Roseman’s theory of appraisal

Roseman’s theory of appraisal holds that there are certain appraisal components that interact to elicit different emotions (Roseman, 1996). One appraisal component that influences which emotion is expressed is motive consistency. When one evaluates a situation as inconsistent with one’s goals, the situation is considered motivationally inconsistent and often elicits a negative emotion, such as anger or regret (Roseman, 1996).[17] A second component of appraisal that influences the emotional response of an individual is the evaluation of responsibility or accountability (Roseman, 1996). A person can hold oneself or another person or group accountable. An individual might also believe the situation was due to chance. An individual’s evaluation of accountability influences which emotion is experienced. For example, if one feels responsible for a desirable situation, pride may be an emotion that is experienced.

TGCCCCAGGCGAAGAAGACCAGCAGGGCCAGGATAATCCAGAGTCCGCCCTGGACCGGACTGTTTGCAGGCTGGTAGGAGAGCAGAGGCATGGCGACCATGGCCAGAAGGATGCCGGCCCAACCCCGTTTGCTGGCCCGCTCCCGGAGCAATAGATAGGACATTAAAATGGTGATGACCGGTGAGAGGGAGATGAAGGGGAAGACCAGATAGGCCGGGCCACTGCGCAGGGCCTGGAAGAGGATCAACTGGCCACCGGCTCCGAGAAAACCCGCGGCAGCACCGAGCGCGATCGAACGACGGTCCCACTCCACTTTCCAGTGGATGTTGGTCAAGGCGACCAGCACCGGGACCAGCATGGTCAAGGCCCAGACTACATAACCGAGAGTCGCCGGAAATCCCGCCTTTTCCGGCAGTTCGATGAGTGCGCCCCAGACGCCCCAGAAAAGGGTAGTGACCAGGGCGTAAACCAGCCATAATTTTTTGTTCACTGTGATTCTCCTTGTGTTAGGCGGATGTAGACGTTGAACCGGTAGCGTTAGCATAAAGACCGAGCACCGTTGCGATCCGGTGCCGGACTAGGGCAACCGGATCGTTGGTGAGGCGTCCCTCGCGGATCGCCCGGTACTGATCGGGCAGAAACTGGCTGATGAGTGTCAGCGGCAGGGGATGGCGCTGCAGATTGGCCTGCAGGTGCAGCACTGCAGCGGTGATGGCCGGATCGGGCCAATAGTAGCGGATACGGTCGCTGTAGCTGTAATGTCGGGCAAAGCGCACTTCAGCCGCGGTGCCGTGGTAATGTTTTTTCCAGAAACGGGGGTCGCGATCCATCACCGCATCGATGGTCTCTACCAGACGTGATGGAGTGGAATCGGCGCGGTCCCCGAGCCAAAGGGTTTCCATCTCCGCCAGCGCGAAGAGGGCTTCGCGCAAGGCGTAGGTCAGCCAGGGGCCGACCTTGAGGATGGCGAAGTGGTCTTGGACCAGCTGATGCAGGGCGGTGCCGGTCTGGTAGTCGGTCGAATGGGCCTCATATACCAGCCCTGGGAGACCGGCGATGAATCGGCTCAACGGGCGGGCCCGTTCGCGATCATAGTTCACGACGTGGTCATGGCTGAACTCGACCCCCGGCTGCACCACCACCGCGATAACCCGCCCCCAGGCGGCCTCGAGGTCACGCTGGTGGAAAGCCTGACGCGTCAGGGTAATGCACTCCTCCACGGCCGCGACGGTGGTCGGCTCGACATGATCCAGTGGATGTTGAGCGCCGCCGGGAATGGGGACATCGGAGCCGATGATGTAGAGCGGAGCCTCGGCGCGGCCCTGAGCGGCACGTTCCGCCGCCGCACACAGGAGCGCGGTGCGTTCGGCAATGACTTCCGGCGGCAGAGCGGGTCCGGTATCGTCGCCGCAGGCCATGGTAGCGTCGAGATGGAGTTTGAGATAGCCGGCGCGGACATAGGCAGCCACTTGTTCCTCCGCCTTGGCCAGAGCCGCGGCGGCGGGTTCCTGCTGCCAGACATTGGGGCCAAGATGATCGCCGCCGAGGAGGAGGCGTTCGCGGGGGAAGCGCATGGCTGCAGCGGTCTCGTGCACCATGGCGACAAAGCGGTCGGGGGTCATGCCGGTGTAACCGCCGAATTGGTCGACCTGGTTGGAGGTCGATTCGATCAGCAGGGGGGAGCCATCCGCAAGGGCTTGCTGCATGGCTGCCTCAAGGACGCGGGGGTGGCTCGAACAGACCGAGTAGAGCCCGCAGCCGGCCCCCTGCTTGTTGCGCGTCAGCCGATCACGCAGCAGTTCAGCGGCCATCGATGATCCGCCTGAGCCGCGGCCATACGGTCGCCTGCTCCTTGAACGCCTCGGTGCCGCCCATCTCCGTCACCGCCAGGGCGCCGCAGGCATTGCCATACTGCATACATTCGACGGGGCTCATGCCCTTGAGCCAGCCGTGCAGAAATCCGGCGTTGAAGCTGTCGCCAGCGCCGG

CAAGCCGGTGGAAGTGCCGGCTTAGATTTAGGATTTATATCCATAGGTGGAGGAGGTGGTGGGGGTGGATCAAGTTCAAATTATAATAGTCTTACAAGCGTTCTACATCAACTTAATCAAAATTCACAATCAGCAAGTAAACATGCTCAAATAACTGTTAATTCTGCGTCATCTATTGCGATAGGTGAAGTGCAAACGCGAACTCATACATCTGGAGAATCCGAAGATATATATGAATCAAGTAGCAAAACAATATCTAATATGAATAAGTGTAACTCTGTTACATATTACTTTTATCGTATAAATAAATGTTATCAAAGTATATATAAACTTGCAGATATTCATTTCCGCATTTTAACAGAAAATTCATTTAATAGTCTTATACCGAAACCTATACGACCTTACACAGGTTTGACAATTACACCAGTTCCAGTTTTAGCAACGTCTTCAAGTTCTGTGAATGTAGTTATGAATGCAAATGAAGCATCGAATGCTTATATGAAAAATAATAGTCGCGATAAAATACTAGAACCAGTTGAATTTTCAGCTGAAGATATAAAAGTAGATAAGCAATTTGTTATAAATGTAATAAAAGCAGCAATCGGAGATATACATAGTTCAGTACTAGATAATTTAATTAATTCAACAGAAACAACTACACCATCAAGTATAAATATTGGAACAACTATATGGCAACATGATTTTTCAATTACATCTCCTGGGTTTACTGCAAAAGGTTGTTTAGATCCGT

In addition to the two appraisal components, the different intensities of each component also influence which emotion or emotions are elicited. Specifically, the certainty and the strength of the evaluation of accountability influences which emotions are experienced (Roseman, 1996). In addition, the appetitive or aversive nature of motive consistency also influences the emotions that are elicited (Roseman, 1996).

Roseman’s theory of appraisal suggests that motive consistency and accountability are the two most important components of the appraisal process (1996).[17] In addition, the different levels of intensity of each component are important and greatly influence the emotions that are experienced due to a particular situation. -wikipedia

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